South Korea raised interest rates on Thursday, surprising markets, and unveiled a set of measures to contain mounting inflation as policymakers around the world battle surging prices of food and other commodities.
Bond prices fell as the surprise move prompted traders to price in more tightening by the central back this year than they had earlier expected.
Analysts surveyed later by Reuters said they now see the central bank delivering four rate increases in 2011 totaling 100 basis points (bps), including the one on Thursday. That is 25 bps more than they had predicted in a poll in December.
President Lee Myung-bak, who last week declared a war on inflation, on Thursday ordered a review of fuel oil prices in a gesture aimed at discouraging domestic companies from raising prices as international crude oil prices neared $100 a barrel.
Bank of Korea Governor Kim Choong-soo said inflationary pressures were building faster than it had expected a month ago, while Finance Minister Yoon Jeung-hyun said stabilizing inflation was the top economic policy priority. Upward price pressures and inflation expectations have been increasing. Therefore, the committee judges it is important to contain them at current levels, Kim told reporters.
There is a substantial amount of liquidity left in the course of overcoming the global crisis. It will be the key task for the future monetary policy how to deal with it.
The benchmark 7-day repurchase agreement rate was raised by 25 bps to 2.75 percent, marking the third hike since the end of the 2007-2008 global financial crisis and moving closer to 3.25 percent seen before the crisis. Government bond prices fell, with more liquid 3-year paper hit especially hard. The 3-year yield rose 10 bps to 3.64 percent while the 1-year yield gained 8 bps to 3.0 percent. Stocks <.KS11> and the won showed a muted reaction. Analysts said the next rise could come as early as in March. I expect the next raise to come in March after pausing in February, when there's a Lunar New Year holiday, said Park Tae-keun, fixed-income analyst at Hanwha Securities, adding he was raising his view for the rate at the end of the year to 3.5 percent from 3.25 percent previously.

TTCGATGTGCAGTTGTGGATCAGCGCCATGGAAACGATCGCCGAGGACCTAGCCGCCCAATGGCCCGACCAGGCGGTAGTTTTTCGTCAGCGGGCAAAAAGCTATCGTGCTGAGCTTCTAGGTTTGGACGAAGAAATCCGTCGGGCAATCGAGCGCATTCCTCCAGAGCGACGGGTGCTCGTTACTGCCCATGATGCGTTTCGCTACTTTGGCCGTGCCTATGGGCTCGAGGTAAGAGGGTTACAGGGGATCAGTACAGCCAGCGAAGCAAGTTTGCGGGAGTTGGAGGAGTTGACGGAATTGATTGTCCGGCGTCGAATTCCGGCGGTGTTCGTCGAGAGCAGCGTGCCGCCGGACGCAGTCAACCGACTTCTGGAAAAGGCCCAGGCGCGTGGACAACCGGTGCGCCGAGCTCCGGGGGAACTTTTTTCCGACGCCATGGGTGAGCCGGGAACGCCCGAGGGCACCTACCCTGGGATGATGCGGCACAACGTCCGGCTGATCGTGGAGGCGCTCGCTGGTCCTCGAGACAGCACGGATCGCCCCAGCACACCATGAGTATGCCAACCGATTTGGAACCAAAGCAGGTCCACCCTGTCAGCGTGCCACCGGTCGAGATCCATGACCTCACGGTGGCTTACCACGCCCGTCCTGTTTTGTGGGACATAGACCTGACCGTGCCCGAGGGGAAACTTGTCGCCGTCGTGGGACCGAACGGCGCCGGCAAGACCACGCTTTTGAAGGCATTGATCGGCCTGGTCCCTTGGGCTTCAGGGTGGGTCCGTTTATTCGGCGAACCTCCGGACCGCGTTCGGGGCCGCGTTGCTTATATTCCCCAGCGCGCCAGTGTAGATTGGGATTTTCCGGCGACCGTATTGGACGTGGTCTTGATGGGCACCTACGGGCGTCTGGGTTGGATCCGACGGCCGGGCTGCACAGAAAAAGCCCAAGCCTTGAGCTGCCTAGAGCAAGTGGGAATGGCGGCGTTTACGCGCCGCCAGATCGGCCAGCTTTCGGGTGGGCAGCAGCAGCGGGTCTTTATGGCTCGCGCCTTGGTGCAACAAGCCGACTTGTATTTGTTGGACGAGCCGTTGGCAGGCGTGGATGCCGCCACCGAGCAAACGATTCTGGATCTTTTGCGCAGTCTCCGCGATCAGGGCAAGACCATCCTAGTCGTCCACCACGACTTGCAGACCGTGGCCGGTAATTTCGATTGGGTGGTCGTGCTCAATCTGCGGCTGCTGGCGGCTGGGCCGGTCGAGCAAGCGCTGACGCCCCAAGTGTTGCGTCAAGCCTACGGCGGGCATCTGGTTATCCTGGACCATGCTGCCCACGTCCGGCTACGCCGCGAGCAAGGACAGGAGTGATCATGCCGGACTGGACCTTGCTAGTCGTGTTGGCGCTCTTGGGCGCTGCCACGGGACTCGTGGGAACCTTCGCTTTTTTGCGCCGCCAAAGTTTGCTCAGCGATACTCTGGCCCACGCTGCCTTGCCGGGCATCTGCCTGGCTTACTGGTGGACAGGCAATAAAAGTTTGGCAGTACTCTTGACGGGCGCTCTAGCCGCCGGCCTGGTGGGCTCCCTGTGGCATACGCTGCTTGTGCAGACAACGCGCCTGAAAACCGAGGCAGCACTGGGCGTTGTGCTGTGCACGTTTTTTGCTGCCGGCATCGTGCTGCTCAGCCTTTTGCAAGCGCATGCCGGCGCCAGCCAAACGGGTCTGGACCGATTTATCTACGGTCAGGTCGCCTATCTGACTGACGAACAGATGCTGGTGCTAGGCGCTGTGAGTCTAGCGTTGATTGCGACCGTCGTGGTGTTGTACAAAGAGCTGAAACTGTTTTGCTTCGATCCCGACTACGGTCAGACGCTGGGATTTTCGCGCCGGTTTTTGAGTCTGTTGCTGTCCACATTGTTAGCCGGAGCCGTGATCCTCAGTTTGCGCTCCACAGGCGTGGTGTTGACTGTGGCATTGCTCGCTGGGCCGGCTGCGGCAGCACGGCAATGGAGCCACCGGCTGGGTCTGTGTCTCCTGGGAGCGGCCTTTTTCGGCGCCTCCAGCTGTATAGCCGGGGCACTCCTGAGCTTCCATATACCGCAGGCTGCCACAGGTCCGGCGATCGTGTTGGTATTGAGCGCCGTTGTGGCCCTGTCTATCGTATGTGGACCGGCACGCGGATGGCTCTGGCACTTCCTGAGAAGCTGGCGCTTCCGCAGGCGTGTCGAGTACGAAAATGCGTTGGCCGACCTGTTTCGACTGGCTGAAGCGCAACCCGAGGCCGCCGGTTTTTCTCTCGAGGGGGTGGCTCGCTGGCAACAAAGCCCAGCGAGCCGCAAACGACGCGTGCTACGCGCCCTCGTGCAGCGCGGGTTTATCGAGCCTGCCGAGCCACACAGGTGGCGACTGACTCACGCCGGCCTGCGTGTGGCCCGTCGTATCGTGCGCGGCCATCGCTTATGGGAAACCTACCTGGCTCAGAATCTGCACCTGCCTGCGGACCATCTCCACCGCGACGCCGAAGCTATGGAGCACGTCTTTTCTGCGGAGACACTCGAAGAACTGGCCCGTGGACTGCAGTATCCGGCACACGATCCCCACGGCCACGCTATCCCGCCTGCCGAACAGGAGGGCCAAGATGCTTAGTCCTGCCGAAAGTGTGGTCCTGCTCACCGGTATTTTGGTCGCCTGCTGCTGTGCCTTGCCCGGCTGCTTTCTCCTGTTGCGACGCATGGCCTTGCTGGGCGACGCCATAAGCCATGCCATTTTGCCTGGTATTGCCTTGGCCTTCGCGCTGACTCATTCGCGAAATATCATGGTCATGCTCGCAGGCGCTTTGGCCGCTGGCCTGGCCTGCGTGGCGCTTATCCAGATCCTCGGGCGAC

The median forecast from the survey was for the benchmark interest rate to end the year at 3.5 percent, up from 3.25 percent seen in a previous Reuters survey in December. The government said separately it would cut import tariffs this month on items such as fish and powdered milk, freeze government-controlled prices such as electricity tariffs and rail transportation fares, and toughen punishment on pricing irregularities.
In case of oil prices, which influence prices of many other products, I see the need for a thorough review of the trends in crude prices and foreign exchange rates to find out if the current prices were appropriate, a statement by the presidential office quoted President Lee as telling senior officials.
He also ordered the government to draw up steps to boost stocks of grain, for which the country relies heavily on imports. Analysts said the measures would help ease public worries about rising prices to some degree, although any immediate and direct impact on the overall inflation rate would be limited. The Bank of Korea in December forecast consumer inflation would pick up to 3.5 percent this year from last year's 2.9 percent, but analysts see the 2011 reading topping 4 percent, or the upper end of the central bank's target of 2-4 percent.
(Editing by Jacqueline Wong & Kim Coghill)